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The sister to a husband becomes the wife's sister-in-law. If the sister in-law was to marry a woman, would she also become the wife's sister-in-law? If so can you keep calling the family of your in-law's spouse in-laws as well?

For example,

  • Chrono [M] marries Amy [F]
  • Chrono's sister Fate marries Nanoha [F]
  • Nanoah's brother Kyouya marries Shinobu [F]
  • Shinobu's sister Suzuka marries Arisa [F]

Would Amy use the term "in-law" to describe Arisa and her family?

closed as off-topic by Robusto, WS2, FumbleFingers, bib, Kristina Lopez Oct 1 '14 at 18:22

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  • Even without the same-sex marriage implications this seems impossible to answer. Tell me what you think the answer is supposing Nanoha were male. I would have thought that at best Arisa's family could be described as Amy's distant relatives by marriage. – WS2 Sep 29 '14 at 23:38
  • @WS2 indefinite however i don't think that is right and i have no source to correct me either way. the example is something i am working on in a fiction where Amy jokes that if Fate ended up marrying Nanoha she's end up having some very rich in-laws (since Shinobu's family is rich) and i threw in Arisa being the furthest i could readily think of given i was keeping names, familial relationships and genders (i could keep going but that would take time to write up). i don't see how Nanoha being male would be any different, my doubt would be the same regardless if she or Arisa were men – Memor-X Sep 30 '14 at 0:02
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    This question appears to be off-topic because it is not a question about English, but about technical nomenclature for familial relationships. – Robusto Sep 30 '14 at 0:07
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    @Theresa Not only 'certain parts of the USA'. I am British and I most certainly refer to my wife's sister's husband as my brother-in-law. But beyond that I think they become 'distant relatives by marriage'. – WS2 Sep 30 '14 at 7:56
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According to Wikipedia (although no sources are cited):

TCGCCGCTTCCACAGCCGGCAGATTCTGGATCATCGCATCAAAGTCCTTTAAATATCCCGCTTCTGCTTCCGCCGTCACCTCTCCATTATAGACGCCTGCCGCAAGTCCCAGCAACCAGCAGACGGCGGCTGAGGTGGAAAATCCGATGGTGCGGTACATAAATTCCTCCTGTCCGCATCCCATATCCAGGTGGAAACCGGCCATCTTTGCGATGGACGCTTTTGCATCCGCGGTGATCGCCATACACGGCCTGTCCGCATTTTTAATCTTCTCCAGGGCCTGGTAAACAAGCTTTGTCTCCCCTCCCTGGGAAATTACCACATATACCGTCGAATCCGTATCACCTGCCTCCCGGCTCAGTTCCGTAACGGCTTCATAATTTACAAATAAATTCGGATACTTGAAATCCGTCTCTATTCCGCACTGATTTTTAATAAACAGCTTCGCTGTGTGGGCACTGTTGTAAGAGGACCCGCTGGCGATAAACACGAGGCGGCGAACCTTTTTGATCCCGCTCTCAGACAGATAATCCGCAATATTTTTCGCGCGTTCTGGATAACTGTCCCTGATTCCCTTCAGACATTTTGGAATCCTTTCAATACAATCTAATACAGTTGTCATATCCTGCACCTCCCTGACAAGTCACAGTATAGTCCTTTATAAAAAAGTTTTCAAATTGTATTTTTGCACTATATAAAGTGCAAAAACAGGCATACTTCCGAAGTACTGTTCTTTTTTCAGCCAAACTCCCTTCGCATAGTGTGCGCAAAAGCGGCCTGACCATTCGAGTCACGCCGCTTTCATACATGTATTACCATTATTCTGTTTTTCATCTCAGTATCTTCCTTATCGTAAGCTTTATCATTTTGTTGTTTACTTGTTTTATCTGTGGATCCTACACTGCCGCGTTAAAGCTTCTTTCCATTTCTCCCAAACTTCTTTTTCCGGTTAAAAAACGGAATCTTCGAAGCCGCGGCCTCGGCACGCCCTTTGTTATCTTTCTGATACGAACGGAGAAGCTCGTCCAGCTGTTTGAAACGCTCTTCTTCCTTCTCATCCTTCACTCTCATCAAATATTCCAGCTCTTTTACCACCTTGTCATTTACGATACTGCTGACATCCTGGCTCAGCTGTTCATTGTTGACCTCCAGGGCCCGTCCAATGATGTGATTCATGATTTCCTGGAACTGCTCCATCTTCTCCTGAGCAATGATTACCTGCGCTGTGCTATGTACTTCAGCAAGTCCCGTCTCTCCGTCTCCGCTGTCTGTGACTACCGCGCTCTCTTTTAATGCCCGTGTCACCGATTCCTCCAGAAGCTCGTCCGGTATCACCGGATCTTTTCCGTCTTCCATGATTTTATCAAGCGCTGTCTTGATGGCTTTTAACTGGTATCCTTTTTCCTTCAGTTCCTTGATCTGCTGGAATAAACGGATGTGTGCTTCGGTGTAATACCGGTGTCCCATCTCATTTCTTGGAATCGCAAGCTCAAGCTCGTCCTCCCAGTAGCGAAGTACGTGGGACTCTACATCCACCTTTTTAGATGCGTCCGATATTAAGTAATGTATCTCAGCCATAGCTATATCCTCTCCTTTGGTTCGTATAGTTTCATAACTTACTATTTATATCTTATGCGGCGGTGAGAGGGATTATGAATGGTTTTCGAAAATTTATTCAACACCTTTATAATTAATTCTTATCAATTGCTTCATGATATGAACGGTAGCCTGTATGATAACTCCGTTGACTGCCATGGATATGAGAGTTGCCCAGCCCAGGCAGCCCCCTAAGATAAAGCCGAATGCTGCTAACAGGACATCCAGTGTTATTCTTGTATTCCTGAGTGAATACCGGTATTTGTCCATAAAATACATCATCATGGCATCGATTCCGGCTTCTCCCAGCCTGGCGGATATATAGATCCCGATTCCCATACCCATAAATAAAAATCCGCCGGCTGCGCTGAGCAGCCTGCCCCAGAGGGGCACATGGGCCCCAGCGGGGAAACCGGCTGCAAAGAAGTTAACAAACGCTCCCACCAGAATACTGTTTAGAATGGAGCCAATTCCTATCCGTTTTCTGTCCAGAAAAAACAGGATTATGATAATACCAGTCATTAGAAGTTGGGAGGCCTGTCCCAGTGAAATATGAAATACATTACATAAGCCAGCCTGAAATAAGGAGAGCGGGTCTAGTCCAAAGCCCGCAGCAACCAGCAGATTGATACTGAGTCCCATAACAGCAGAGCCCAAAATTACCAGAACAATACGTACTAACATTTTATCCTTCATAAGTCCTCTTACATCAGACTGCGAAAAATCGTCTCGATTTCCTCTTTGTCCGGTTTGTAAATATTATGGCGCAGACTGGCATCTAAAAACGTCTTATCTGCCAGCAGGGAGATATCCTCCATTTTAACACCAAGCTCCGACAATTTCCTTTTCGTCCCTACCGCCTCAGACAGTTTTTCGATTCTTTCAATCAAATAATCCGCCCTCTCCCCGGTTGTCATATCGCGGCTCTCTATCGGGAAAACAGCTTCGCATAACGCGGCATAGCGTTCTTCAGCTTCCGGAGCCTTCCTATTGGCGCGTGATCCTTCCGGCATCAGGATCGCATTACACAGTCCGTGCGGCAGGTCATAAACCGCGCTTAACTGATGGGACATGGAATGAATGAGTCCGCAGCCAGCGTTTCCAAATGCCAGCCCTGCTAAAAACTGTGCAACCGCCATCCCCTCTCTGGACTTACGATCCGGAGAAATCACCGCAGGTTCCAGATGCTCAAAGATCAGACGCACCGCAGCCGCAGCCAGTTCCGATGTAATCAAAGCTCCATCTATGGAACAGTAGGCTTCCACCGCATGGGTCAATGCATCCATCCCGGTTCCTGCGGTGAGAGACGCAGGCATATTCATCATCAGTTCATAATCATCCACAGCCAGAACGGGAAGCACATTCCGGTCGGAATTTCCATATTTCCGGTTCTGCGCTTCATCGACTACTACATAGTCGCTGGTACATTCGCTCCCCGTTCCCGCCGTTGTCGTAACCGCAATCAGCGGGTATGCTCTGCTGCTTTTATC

Your sister-in-law is either the sister of your spouse, or the wife of your sibling. So Nanoha is Chrono's sister-in-law, and Fate is Amy's sister-in-law.

Shinobu is the wife of the brother of the sister of the spouse of the sister of Chrono. This doesn't fit either definition. I think she's Chrono's sister-in-law's sister-in-law, and Amy's sister-in-law's sister-in-law's sister-in-law, but we don't have a specific term for this relationship in English (there are some societies with much more elaborate naming schemes for familial relationship, I wouldn't be surprised if they have terms for this). And Arisa is then another step removed.

However, sometimes people use the general term in-laws to refer to everyone they become related to by marriage. So they might then refer to all these additions to the family after marriage as their in-laws, but I think this is usually reserved just for close relatives. It's usually just parents and siblings, you don't generally hear people referring to cousins-in-law, for instance. When the distant relatives are related only through several steps of marriage and siblings, they're not likely to be included unless you actually socialize with them much.

In many cases, we simply ignore the marriage aspect: when you marry someone, their neices and nephews become yours as well, we don't say neice-in-law or nephew-in-law.

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As this famous scene from Spaceballs puts it:

Dark Helmet: "Lone Starr - there is something I must tell you. I am your father's brother's nephew's cousin's former roommate."

Lone Starr: "And what does that make us?"

Dark Helmet: "Absolutely nothing, which is what you are about to become."

An in-law technically only works to one degree: My wife's siblings are my in-laws and vie versa - but even my parents and her parents are not related in any fashion.

In more common parlance one can speak of the "in-laws" less specifically, to denote a tie by marriage, but going by the specific definition, it only applies to the immediate family of your spouse.

From here:

The earliest recorded use of the phrase is in brother-in-law (13c.); the law is Canon Law, which defines degrees of relationship within which marriage is prohibited.

The purpose of the term was to exclude non-marriable individuals. A man cannot marry his in-law or vice versa - but there is nothing to prevent a degree of marriage in this instance.

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